• Consume any food or beverages that may have been stored close to fire, heat or water. (They may be contaminated) 
  • Turn on ceiling fixtures if ceiling is wet. Wiring may be wet or damaged and cause electrical shock, and air movement may create secondary damage. 
  • Send garments to the dry Cleaner. Improper cleaning may set smoke odor. 

These Emergency Tips will assist you in taking the proper action until your SERVPRO of Tarrytown/Elmsford arrives. 

Follow the DO's and DON'TS to reduce damage and increase the chances of a successful restoration. Call SERVPRO of Tarrytown/Elmsford for any remediation help at (914)358-9000.

Structural Cleaning after a Fire

9/17/2020 (Permalink)

Two SERVPRO Technicians cleaning ceiling from soot SERVPRO of Tarrytown/Elmsford technicians are highly experienced in cleaning your structure after a fire.

Did you know?

National fire statistics indicate that a residential fire occurs approximately every 90 seconds somewhere in the United States.

A back drift of emotions often sweeps over the owners after a fire ravages a home. Fear, uncertainty, stress and doubt about the future of property can overwhelm the owner long after the flames have been extinguished and the smoke has cleared.

After a smoke or fire damage, ceilings, walls, woodwork, carpeting and floors will often need a thorough cleaning. Our experienced SERVPRO of Tarrytown/Elmsford will pretest to determine the extent of damage, and then use the specific equipment and cleaning products required to clean and protect the different types of surfaces found in your structure. 

If you experience fire damage, call SERVPRO of Tarrytown/Elmsford at (914) 358-9000 anytime day or night! 

Also, make sure to check out our other blogs on how to prevent fire damage. 

Fireplace Safety

8/5/2020 (Permalink)

indoor fireplace with brick wall indoor fireplace with brick wall

There’s no arguing that a fireplace is the perfect romantic compliment to any Valentine’s Day evening. There’s something magical about the crackling sounds and dancing, soft light of a fire on a chilly February evening. A poorly maintained fireplace can turn that sense of romance into one of terror if it causes the fire to spread. So this Valentine’s day, before you start that fire and sit by the hearth with someone special, take a moment to go over these tips to make sure your home is safe.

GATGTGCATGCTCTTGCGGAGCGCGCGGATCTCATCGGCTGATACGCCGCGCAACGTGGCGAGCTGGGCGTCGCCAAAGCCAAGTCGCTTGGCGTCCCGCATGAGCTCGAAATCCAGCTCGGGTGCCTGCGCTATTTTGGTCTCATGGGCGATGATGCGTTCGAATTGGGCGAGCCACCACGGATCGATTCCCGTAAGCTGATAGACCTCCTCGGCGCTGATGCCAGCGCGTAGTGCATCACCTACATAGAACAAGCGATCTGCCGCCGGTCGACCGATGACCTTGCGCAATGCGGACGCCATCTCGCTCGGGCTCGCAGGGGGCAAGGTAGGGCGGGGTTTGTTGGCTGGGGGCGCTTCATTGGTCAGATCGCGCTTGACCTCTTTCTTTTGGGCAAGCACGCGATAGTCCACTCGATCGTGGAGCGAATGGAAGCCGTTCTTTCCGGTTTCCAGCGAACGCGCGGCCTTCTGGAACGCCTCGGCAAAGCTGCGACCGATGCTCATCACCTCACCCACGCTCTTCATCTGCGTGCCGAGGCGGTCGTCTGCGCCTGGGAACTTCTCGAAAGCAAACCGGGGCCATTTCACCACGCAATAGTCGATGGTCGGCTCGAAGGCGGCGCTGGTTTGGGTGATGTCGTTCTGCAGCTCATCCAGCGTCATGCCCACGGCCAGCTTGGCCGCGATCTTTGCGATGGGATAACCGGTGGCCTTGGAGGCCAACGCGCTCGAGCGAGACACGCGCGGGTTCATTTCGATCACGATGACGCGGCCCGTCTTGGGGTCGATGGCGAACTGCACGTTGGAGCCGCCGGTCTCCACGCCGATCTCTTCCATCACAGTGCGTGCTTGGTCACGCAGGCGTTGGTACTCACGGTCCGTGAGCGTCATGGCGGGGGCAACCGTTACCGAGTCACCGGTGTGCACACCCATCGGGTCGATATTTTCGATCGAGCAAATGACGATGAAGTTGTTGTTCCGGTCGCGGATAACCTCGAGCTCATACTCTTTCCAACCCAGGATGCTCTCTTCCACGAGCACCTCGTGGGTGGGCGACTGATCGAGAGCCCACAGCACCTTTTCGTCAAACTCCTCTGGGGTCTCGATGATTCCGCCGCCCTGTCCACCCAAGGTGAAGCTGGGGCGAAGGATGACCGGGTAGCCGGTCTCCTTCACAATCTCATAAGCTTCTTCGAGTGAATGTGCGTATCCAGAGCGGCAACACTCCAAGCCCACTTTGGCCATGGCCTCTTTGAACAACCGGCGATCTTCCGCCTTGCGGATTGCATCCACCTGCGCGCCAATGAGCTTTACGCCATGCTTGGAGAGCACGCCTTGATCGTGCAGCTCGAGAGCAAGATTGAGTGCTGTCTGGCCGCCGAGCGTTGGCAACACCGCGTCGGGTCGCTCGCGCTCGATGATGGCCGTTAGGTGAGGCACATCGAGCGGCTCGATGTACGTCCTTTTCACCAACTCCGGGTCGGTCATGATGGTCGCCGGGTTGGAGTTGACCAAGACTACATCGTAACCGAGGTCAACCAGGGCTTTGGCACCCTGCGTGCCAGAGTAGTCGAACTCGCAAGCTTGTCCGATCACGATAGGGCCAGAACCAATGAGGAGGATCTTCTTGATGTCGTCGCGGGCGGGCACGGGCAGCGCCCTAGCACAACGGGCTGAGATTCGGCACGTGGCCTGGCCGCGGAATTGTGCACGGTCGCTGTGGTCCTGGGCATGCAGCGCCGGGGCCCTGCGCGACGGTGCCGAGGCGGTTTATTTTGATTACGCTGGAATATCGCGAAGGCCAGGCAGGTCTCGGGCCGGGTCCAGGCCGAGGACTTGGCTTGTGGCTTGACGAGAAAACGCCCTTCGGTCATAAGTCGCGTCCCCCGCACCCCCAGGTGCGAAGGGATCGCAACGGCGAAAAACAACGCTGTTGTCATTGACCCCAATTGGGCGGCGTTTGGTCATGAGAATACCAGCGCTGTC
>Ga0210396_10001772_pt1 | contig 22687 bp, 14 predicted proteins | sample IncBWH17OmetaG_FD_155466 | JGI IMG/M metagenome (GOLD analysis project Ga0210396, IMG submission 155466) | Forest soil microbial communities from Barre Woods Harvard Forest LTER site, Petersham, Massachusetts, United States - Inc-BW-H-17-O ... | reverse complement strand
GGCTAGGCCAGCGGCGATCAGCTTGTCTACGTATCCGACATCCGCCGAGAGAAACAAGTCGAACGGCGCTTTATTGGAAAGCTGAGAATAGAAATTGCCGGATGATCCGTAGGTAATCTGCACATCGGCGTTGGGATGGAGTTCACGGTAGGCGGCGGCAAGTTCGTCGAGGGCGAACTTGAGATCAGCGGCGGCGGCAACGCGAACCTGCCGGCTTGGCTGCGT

1. Have your fireplace cleaned and inspected regularly

According to the National Fire Protection Association, 28 percent of heating fires are caused by failing to clean equipment, especially chimneys. Over time, creosote (a sticky, flammable substance that’s released when wood’s burned) can build up in the chimney. If the creosote isn’t removed, a chimney fire can result. This is not only dangerous in itself, but it can also cause damage to the chimney, increasing the risk that flames will reach the frame of the house.

Debris such as fallen leaves and animal nests should also be removed, since they can restrict airflow and cause carbon monoxide to back up into the house. 

If you have a wood-burning fireplace or stove, you should have the chimney professionally inspected at least once a year (before you use it). Ask for a Level 1 inspection, which involves a visual examination of readily accessible parts of the chimney. The inspector will ensure the chimney is sturdy and perform any necessary cleaning.

Have a gas fireplace instead of a wood-burning one? You should still get a regular inspection, as corrosive deposits can build up and prevent your fireplace from venting efficiently. Debris can block this type of chimney as well.

  1. Burn only dry, seasoned wood

Properly seasoned firewood contains around 20 percent water. Freshly cut wood can contain up to 45 percent water, so it takes a lot of heat to get it to catch fire (which means less heat inside your house). Burning wet wood also creates large amounts of smoke and causes creosote to build up more rapidly.

To be properly seasoned, firewood must be cut to length and allowed to dry for at least 6 months (up to a year in damp climates) before being burned. If you’ve gathered a stockpile of wood, be sure to protect it from rain and snow. If you’re buying wood to burn, look for dark edges with visible cracks. Well-seasoned firewood’s fairly lightweight and makes a clear, sharp sound when clapped together.